Seven recent paintings by London-based artist Lakwena Maciver, who often goes by just her first name, fairly shout. They’re homemade street signs, a deft cross between commercial logos and personal emblems.
Lakwena paints in flat colors on wood panels. The hues are as bright as a Technicolor rainbow.
They’re applied as stripes, checkerboards, targets, giraffe-like squiggles, lightning bolts and zigzags. One painting -- the largest, 16 feet wide and composed from six panels that happily overwhelm the small room -- is adorned with big, dangling sequins. Their shimmer and shine are animated by a pair of electric fans that create an artificial breeze.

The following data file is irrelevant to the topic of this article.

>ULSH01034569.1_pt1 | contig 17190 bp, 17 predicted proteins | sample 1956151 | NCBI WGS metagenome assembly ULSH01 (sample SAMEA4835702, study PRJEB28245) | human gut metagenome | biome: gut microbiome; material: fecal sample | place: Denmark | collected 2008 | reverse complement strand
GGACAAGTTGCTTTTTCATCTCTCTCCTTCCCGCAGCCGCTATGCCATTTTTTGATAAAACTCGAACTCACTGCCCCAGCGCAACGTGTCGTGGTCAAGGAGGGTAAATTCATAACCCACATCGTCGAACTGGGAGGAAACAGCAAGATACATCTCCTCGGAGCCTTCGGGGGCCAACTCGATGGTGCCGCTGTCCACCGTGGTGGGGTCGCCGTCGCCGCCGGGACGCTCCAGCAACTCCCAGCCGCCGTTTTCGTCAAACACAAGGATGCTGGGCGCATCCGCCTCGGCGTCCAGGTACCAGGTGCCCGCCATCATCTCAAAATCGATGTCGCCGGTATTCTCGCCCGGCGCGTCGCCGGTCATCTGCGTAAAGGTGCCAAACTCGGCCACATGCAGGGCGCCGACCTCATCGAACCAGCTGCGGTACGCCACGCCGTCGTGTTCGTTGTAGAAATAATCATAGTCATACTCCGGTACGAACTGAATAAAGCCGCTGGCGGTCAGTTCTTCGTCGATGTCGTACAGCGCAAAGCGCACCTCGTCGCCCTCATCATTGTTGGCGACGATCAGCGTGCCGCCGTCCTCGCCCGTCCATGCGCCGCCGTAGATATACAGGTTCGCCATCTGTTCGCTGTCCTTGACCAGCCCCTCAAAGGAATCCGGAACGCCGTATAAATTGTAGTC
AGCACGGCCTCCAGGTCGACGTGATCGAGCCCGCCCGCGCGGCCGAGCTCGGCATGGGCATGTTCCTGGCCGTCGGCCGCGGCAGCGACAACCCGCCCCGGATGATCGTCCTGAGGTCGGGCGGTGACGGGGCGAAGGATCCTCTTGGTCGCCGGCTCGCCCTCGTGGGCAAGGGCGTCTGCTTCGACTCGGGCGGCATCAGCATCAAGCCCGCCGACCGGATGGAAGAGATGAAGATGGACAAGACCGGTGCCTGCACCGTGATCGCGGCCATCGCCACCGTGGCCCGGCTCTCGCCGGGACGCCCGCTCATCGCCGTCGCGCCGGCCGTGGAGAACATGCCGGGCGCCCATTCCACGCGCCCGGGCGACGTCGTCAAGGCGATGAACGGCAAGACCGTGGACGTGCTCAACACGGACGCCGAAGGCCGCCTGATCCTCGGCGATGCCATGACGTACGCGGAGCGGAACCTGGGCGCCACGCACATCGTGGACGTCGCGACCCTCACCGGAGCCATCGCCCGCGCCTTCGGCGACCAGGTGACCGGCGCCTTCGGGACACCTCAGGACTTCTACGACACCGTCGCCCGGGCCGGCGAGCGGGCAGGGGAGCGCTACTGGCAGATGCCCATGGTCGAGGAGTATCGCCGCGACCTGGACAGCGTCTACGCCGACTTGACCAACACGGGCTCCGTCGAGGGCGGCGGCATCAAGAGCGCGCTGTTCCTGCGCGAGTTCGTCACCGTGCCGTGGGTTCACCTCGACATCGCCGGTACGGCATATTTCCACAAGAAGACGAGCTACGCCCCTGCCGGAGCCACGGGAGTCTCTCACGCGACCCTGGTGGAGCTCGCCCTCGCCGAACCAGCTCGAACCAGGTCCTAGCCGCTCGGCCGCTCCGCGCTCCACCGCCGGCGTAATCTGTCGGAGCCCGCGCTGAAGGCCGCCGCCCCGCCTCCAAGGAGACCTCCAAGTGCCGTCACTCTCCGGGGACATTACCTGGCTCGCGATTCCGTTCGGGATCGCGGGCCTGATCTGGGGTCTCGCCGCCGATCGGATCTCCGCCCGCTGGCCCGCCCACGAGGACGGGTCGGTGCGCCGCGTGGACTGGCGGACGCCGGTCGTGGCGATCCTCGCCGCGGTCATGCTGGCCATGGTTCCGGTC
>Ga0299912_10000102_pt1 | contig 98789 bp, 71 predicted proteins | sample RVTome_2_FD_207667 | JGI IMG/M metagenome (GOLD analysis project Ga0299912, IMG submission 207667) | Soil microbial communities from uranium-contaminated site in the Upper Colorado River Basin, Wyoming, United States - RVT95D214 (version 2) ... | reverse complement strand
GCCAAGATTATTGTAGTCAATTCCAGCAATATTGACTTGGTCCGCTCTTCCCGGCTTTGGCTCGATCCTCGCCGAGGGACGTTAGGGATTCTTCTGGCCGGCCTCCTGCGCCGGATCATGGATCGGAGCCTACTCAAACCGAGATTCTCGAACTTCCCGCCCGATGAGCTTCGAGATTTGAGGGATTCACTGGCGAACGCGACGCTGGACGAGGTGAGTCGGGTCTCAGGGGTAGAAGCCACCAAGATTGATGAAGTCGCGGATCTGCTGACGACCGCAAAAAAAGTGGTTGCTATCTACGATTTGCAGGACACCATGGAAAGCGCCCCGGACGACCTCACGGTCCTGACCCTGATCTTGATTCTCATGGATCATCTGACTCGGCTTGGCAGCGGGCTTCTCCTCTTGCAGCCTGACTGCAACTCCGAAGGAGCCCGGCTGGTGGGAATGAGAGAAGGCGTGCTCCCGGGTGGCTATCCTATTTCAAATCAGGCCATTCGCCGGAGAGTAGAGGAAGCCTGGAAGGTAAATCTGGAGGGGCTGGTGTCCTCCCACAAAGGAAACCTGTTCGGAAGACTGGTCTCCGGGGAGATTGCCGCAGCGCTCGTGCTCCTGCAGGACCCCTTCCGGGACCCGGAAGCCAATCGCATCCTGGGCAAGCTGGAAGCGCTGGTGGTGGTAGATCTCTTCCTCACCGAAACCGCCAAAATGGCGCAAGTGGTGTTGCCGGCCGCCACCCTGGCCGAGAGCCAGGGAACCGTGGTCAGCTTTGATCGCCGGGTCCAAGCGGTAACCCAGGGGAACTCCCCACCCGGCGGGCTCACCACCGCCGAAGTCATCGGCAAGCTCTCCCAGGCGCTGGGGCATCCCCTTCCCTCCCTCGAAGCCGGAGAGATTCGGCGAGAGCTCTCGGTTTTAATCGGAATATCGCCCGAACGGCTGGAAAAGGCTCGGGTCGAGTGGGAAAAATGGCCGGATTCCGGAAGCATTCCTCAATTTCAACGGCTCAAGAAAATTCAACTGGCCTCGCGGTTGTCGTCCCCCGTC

Each painting carries a text in raised letters. What links them is their future orientation.
“Imagine eternity.” “Build to last.” “The best is yet to come.” “Faded glory.” “Wake me up.” “I repeat.” In Lakwena’s visually excited paintings, the present urges looking toward tomorrow.
“Just passing through,” blares the big sequined painting in trumpeted lettering. Indeed, we are -- both at the gallery and in life.
These big, jaunty paintings couldn’t be happier or more enthusiastic about the prospect. At a time when so much else seems fraught and troubled, Lakwena’s welcome art advocates for an insistent sense of open-eyed adventure.